From: (Robert Jasiek)
Subject: A Simple Question:Fighting Or Disturbing Ko?
Date: Sun, 09 Jun 1996 13:11:40 GMT
Organization: Unlimited Surprise Systems, Berlin

Fighting Or Disturbing Ko?

Here is an example which stresses the fine print of the Ing 1991 rules.You will certainly need no computer,since it would not be able to make a decision in reasonable time.

triple ko with an eye,2 intern kos,1 extern ko,unclear status of surrounding B

It might be a n-move approach move ko (fighting ko) or a disturbing death with W dead in lower left.

The position on the right side and upper part of the board may be as well arbitrary.

Ing Ko Rule: Comments & Questions
Part 2

From: (Robert Jasiek)
Subject: Ing Ko Rule: Comments & Questions. Part 2.
Date: Wed, 12 Jun 1996 21:28:37 GMT
Organization: Unlimited Surprise Systems, Berlin

. . . . [DK = disturbing ko; FK = fighting ko]

In "Go World" No. 73,p.11,Dia.11 the following diagram 2 is termed as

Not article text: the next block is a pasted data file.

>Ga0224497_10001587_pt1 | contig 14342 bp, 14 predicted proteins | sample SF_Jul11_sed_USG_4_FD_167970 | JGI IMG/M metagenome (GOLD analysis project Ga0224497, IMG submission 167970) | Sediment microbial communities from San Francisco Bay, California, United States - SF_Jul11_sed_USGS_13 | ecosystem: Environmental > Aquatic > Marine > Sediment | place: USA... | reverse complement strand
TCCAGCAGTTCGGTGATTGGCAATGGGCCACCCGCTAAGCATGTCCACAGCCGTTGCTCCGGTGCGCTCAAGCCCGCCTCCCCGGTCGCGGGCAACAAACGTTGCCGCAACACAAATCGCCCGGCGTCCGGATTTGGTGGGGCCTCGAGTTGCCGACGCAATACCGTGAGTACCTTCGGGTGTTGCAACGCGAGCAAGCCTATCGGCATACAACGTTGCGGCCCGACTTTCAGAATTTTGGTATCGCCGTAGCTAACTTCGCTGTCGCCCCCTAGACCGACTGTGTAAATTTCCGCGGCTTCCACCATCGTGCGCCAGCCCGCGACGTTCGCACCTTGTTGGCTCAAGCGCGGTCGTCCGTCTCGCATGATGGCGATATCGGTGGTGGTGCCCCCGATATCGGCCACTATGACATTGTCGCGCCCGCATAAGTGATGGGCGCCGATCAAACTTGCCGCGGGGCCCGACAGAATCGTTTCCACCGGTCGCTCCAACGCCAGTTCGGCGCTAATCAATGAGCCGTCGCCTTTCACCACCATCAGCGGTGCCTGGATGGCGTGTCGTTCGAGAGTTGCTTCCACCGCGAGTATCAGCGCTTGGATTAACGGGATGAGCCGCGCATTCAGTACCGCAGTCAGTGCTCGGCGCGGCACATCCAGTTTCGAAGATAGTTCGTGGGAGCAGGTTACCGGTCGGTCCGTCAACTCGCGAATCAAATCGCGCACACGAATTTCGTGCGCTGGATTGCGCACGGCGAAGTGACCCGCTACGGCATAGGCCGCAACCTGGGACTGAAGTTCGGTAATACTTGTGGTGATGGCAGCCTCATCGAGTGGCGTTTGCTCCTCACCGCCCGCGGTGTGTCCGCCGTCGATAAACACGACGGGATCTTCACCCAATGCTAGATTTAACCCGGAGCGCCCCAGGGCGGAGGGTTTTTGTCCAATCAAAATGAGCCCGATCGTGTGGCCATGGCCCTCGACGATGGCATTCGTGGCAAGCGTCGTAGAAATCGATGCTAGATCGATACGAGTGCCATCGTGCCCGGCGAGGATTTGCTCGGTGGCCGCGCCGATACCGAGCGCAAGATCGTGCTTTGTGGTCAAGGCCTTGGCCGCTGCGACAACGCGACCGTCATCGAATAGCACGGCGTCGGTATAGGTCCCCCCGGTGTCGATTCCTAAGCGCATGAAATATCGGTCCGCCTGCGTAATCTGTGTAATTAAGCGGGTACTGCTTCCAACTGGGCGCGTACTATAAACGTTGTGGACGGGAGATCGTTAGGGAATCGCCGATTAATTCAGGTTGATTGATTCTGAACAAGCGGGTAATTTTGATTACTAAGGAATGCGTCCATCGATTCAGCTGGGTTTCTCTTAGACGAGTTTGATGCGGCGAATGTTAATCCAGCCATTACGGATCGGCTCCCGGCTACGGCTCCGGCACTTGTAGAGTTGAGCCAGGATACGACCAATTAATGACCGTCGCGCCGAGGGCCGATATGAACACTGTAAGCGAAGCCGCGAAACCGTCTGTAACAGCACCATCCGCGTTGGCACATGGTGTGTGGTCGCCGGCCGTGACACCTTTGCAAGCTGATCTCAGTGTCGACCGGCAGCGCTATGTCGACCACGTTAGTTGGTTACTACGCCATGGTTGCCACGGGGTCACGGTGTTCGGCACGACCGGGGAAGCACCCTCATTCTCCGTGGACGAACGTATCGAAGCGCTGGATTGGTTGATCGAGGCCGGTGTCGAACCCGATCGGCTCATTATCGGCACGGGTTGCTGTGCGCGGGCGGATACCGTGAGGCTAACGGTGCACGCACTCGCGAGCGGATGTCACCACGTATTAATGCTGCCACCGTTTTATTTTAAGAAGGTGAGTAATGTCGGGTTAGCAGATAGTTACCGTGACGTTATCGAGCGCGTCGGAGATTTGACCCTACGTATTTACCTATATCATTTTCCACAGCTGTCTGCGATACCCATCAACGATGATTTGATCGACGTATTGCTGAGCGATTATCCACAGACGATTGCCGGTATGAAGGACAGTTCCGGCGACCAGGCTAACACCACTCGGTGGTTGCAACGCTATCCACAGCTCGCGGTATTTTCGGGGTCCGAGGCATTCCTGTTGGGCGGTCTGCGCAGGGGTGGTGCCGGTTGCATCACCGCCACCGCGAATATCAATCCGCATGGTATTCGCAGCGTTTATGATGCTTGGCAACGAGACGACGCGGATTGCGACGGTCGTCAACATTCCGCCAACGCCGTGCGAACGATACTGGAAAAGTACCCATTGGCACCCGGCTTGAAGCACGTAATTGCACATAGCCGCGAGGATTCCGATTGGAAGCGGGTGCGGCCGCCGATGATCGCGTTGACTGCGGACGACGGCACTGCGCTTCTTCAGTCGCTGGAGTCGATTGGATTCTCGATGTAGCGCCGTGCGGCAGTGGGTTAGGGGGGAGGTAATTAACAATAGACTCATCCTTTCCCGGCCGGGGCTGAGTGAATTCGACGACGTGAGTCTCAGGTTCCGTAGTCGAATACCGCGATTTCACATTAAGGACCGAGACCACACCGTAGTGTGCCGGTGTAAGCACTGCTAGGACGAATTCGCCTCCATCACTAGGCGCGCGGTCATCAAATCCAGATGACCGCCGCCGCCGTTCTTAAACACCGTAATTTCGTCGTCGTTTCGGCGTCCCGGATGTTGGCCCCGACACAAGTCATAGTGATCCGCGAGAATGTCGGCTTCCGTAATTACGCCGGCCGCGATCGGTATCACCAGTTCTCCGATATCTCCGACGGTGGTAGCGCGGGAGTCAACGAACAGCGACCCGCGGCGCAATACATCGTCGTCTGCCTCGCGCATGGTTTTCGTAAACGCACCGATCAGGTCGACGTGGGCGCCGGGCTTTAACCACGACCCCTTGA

DK,because internal ko threats are used and it is to be considered as a string
ko.What is a "ko threat of a ko that is not the whole string ko" and what is a
string ko? I regard the position to be FK, because at no moment of the proper
move-sequence one side can tenuki without causing disturbance of the sequence.

[diagram simplified]
Black plays 1

Disturbing ko:

Ing rules:"(...)The player who starts a disturbing ko is called the disturber.By attacking his opponent or using a double ko, the disturber creates a disturbing ko with no hot stones. After one cycle, the disturber is never allowed to continue disturbing."

There are exactly two types of DK: DLife and DDeath. Why are there not more types? Why is there no DK, in which one side has a living string and a dead string involved?

DLife is DK, in which all involved strings are alive. In the case of ko strings they are alive by being paired up with ko strings of the opposite colour and having balancing breaths. The disturber is the player, who is the first to capture a ko stone in the DK and to threaten an alive involved string of the opponent in the ko. Correct? Or is it the player to play the first move of a cycle of the DK? Only a player, whose opponent has an alive string in the DK, is allowed to become disturber. Correct?